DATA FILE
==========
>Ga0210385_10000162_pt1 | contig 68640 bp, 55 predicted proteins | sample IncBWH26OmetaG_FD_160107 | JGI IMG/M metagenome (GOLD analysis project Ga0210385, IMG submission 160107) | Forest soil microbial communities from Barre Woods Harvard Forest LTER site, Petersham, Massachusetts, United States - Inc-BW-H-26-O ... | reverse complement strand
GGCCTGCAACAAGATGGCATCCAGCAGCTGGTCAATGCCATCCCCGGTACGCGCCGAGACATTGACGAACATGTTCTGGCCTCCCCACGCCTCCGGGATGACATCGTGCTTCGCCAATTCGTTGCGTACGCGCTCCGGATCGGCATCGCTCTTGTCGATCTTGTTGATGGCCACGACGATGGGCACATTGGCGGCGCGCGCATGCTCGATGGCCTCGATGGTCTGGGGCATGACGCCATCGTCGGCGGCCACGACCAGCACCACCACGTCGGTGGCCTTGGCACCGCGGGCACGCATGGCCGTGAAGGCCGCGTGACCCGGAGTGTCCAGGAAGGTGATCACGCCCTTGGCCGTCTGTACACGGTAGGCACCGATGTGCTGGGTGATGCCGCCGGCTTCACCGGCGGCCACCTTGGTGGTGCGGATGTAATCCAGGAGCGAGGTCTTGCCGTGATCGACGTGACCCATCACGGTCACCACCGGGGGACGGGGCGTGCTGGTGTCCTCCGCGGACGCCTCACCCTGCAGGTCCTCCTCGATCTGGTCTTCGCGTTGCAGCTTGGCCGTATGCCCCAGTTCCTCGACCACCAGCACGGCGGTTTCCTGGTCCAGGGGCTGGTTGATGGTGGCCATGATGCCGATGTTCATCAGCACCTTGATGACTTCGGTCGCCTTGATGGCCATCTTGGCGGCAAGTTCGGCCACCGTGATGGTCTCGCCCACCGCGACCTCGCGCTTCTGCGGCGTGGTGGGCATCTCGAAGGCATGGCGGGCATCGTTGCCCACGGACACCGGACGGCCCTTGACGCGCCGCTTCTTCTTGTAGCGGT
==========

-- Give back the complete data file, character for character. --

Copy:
>Ga0210385_10000162_pt1 | contig 68640 bp, 55 predicted proteins | sample IncBWH26OmetaG_FD_160107 | JGI IMG/M metagenome (GOLD analysis project Ga0210385, IMG submission 160107) | Forest soil microbial communities from Barre Woods Harvard Forest LTER site, Petersham, Massachusetts, United States - Inc-BW-H-26-O ... | reverse complement strand
GGCCTGCAACAAGATGGCATCCAGCAGCTGGTCAATGCCATCCCCGGTACGCGCCGAGACATTGACGAACATGTTCTGGCCTCCCCACGCCTCCGGGATGACATCGTGCTTCGCCAATTCGTTGCGTACGCGCTCCGGATCGGCATCGCTCTTGTCGATCTTGTTGATGGCCACGACGATGGGCACATTGGCGGCGCGCGCATGCTCGATGGCCTCGATGGTCTGGGGCATGACGCCATCGTCGGCGGCCACGACCAGCACCACCACGTCGGTGGCCTTGGCACCGCGGGCACGCATGGCCGTGAAGGCCGCGTGACCCGGAGTGTCCAGGAAGGTGATCACGCCCTTGGCCGTCTGTACACGGTAGGCACCGATGTGCTGGGTGATGCCGCCGGCTTCACCGGCGGCCACCTTGGTGGTGCGGATGTAATCCAGGAGCGAGGTCTTGCCGTGATCGACGTGACCCATCACGGTCACCACCGGGGGACGGGGCGTGCTGGTGTCCTCCGCGGACGCCTCACCCTGCAGGTCCTCCTCGATCTGGTCTTCGCGTTGCAGCTTGGCCGTATGCCCCAGTTCCTCGACCACCAGCACGGCGGTTTCCTGGTCCAGGGGCTGGTTGATGGTGGCCATGATGCCGATGTTCATCAGCACCTTGATGACTTCGGTCGCCTTGATGGCCATCTTGGCGGCAAGTTCGGCCACCGTGATGGTCTCGCCCACCGCGACCTCGCGCTTCTGCGGCGTGGTGGGCATCTCGAAGGCATGGCGGGCATCGTTGCCCACGGACACCGGACGGCCCTTGACGCGCCGCTTCTTCTTGTAGCGGT